400 PPM – Everyday Extinction
Mono Junk- Another Acid
Antigone & Francois X – The Hates
Ligovskoi – Mana

To read his short interview in the original article by POSTmatter, click here.

Peder Mannerfelt track premiere for Tiny Mix Tapes

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Ahead of Swedish experimental musician Peder Mannerfelt‘s upcoming performances at Rokolectiv (April 21) and MUTEK Montréal (June 2), SHAPE platform’s media partners Tiny Mix Tapes have hosted a premiere of his track Mother & Crow.

Mother & Crow is a B-side from Mannerfelt’s new album Controlling Body, which has been released on his own label Peder Mannerfelt Produktion, and is its first physical full-length release.

Mannerfelt has also been confirmed for another SHAPE festival later this year – Riga’s Skaņu Mežs (October 13 – 15).

Click here for the original Tiny Mix Tapes story, and here to purchase Controlling Body.

Photos: IVVVO and We Will Fail at MeetFactory

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On April, the 14th, SHAPE artists We Will Fail and IVVVO participated in a showcase at MeetFactory – an art center in Prague which also happens to be the coordinating entity of the platform.

The showcase happened as part of Public House – a traditional free-entry event, during which visitors of MeetFactory can discover spaces, which are hidden during normal operation, meet some interesting artists and experience a unique evening.

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All photos by Richard Hodonicky

IVVVO: ‘I live in the shadow of the past.’

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IVVVO is a Portuguese musician and co-founder of the record label, Terrain Ahead. His music has been released by a number of different imprints, including moun10, Opal Tapes, Public Information, Danse Noire and Fourth Wave. He is currently based in London. This conversation took place before his show at MeetFactory in Prague in April 2016.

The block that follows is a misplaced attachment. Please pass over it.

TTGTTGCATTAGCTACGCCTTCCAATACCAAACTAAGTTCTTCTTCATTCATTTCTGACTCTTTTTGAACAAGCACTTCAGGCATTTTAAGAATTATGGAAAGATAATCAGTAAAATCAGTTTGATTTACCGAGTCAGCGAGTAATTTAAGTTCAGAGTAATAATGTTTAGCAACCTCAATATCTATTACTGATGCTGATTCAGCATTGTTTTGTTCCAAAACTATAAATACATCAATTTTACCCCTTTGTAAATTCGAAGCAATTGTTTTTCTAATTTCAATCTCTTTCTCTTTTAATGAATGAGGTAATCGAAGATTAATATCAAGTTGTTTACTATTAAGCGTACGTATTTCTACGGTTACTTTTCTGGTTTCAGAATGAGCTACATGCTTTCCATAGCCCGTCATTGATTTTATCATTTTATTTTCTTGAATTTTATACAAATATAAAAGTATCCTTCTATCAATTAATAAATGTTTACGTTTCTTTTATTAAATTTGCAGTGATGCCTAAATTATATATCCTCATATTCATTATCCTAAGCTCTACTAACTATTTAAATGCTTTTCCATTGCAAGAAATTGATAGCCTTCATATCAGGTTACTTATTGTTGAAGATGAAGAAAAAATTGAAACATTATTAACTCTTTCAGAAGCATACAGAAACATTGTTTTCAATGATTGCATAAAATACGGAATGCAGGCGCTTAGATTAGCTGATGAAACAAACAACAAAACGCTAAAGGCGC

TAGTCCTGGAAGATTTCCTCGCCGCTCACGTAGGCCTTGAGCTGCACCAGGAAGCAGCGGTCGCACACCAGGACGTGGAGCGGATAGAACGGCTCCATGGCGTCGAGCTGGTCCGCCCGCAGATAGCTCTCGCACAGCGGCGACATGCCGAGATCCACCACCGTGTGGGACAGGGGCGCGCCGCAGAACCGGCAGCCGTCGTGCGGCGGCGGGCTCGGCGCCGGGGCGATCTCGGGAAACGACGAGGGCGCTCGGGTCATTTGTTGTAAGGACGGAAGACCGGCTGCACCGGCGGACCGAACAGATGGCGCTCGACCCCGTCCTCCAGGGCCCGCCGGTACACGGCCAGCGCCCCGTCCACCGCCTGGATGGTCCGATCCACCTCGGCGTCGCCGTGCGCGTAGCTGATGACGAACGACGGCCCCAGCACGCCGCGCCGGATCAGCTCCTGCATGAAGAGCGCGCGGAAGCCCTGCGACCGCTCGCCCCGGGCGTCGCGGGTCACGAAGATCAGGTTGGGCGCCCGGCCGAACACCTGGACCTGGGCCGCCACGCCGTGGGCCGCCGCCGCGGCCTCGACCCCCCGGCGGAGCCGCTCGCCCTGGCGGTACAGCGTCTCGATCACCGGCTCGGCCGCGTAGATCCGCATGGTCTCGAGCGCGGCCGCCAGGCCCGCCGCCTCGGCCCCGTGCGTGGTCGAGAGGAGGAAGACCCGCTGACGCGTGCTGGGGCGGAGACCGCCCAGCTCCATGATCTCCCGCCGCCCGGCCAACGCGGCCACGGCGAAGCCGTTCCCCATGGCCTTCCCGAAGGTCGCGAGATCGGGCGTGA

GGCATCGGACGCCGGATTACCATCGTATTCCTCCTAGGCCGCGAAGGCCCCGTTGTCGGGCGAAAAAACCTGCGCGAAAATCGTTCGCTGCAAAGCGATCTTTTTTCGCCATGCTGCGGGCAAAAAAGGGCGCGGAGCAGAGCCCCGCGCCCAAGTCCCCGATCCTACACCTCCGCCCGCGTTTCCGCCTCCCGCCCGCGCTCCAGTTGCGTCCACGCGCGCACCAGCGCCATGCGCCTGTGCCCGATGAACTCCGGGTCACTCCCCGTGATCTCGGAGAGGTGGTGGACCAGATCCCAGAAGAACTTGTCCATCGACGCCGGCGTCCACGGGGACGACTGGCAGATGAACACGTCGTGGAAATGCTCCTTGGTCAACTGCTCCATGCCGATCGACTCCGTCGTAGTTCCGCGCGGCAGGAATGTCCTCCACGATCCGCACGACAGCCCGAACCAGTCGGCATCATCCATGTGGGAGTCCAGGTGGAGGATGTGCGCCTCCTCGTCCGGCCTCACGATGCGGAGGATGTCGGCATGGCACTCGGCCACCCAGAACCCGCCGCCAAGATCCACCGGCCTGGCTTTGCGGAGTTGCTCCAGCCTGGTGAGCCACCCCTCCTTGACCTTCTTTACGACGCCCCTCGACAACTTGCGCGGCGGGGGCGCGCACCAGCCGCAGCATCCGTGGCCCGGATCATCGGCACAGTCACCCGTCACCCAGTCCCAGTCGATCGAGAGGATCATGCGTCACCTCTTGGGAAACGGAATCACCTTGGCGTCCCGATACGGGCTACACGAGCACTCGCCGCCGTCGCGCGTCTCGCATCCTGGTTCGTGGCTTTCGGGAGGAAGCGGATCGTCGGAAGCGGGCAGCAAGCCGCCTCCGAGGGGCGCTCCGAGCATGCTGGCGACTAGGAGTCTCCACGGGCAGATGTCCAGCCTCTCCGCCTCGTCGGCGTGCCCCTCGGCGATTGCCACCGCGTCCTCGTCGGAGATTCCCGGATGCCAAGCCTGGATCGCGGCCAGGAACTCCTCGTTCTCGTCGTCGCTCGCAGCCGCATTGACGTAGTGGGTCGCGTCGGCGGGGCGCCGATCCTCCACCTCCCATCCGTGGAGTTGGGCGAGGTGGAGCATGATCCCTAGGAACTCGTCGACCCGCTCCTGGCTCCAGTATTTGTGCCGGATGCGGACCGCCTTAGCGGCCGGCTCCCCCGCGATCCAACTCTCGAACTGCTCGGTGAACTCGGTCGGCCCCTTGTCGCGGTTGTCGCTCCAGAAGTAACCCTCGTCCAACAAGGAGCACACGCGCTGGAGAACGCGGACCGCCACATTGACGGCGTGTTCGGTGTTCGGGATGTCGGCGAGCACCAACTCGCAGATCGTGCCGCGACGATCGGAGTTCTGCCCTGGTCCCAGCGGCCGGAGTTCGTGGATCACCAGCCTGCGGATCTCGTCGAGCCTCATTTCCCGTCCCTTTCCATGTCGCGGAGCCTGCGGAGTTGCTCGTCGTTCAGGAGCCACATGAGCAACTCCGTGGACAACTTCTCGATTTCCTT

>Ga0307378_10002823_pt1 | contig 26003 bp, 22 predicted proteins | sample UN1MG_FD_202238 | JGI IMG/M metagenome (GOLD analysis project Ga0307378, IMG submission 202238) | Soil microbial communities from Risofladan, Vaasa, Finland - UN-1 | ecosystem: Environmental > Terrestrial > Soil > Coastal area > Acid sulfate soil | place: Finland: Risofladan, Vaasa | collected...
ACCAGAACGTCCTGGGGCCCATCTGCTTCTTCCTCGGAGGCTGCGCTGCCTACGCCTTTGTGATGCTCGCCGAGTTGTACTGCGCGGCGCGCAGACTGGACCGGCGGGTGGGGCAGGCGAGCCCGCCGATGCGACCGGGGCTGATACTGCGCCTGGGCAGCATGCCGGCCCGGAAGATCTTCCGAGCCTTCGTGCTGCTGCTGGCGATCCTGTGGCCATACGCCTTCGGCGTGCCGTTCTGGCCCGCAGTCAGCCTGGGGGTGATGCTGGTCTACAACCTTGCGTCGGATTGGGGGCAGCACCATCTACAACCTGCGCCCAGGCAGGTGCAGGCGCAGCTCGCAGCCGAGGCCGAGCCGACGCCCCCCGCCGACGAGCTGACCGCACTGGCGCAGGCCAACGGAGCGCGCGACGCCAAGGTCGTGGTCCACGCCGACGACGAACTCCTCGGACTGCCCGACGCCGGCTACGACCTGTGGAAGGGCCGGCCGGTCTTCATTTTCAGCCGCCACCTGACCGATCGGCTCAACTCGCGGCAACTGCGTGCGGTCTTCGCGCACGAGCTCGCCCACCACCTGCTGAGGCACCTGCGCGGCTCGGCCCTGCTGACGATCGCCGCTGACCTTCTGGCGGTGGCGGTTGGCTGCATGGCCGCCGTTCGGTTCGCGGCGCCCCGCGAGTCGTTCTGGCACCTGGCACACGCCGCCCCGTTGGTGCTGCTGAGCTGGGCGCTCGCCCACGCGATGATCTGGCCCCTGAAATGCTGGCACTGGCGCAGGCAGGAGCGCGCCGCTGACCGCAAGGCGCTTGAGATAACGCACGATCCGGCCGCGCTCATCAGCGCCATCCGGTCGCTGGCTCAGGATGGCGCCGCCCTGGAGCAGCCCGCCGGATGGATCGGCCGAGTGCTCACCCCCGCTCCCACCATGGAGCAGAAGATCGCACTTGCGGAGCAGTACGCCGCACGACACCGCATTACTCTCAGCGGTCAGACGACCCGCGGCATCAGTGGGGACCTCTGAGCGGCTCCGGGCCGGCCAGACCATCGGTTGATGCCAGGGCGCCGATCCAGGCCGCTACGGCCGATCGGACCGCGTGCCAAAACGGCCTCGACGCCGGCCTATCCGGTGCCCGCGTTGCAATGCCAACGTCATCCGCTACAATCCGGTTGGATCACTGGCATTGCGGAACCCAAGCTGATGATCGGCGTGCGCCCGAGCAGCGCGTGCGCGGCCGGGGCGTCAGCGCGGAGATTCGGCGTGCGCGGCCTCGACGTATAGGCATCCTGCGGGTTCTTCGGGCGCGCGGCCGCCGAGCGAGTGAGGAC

Did you start with music in Porto with the label/collective, Terrain Ahead?

I guess it was a natural order of things. I started going out when I turned 18. When all your friends are DJs, you want to become one too. From that moment on, I started losing interest in other things and really focused on music. Actually, I was never a good DJ, but I like to see people dance. My friends and I decided to start a record label just because we didn’t have another option for releasing our music.

Are you still part of it?

We all focus on our own projects – some of us are into fashion design, others are into music or visual arts. We also live in different cities around the world, so it’s hard to keep it going. At some point we will do something, but not in the near future.

With your own music, there have been allusions to rave nostalgia.

I’ve never been to a rave to be honest, I’m quite young. What kept my attention – based on the footage I’ve seen on YouTube from that era – is the freedom people used to enjoy, and the community feeling. People dressed in tracksuits and went to dance without caring about anything else. The feeling of rage – just close your eyes and let go. I fell in love with that mood, which we don’t have anymore. I guess it’s also the drugs people take these days. Back in the day, people used to take ecstasy and now they take cocaine and it makes them more self-absorbed – it’s more about them than the others. Also, everybody knows about everything nowadays. Back in the day, you went to a party and you knew you’re not going to end up on photos the next day. I’m also changing, getting older – looking inside myself.